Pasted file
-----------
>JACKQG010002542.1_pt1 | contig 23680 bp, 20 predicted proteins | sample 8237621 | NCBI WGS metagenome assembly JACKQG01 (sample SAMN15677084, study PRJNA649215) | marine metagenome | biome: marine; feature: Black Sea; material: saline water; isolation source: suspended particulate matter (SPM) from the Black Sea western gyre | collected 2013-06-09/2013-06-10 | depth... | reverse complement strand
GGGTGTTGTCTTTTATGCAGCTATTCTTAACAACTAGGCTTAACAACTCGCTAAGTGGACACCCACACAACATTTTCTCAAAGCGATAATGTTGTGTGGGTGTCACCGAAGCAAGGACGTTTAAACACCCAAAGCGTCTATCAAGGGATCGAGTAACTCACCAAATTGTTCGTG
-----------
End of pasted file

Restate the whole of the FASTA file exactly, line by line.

>JACKQG010002542.1_pt1 | contig 23680 bp, 20 predicted proteins | sample 8237621 | NCBI WGS metagenome assembly JACKQG01 (sample SAMN15677084, study PRJNA649215) | marine metagenome | biome: marine; feature: Black Sea; material: saline water; isolation source: suspended particulate matter (SPM) from the Black Sea western gyre | collected 2013-06-09/2013-06-10 | depth... | reverse complement strand
GGGTGTTGTCTTTTATGCAGCTATTCTTAACAACTAGGCTTAACAACTCGCTAAGTGGACACCCACACAACATTTTCTCAAAGCGATAATGTTGTGTGGGTGTCACCGAAGCAAGGACGTTTAAACACCCAAAGCGTCTATCAAGGGATCGAGTAACTCACCAAATTGTTCGTG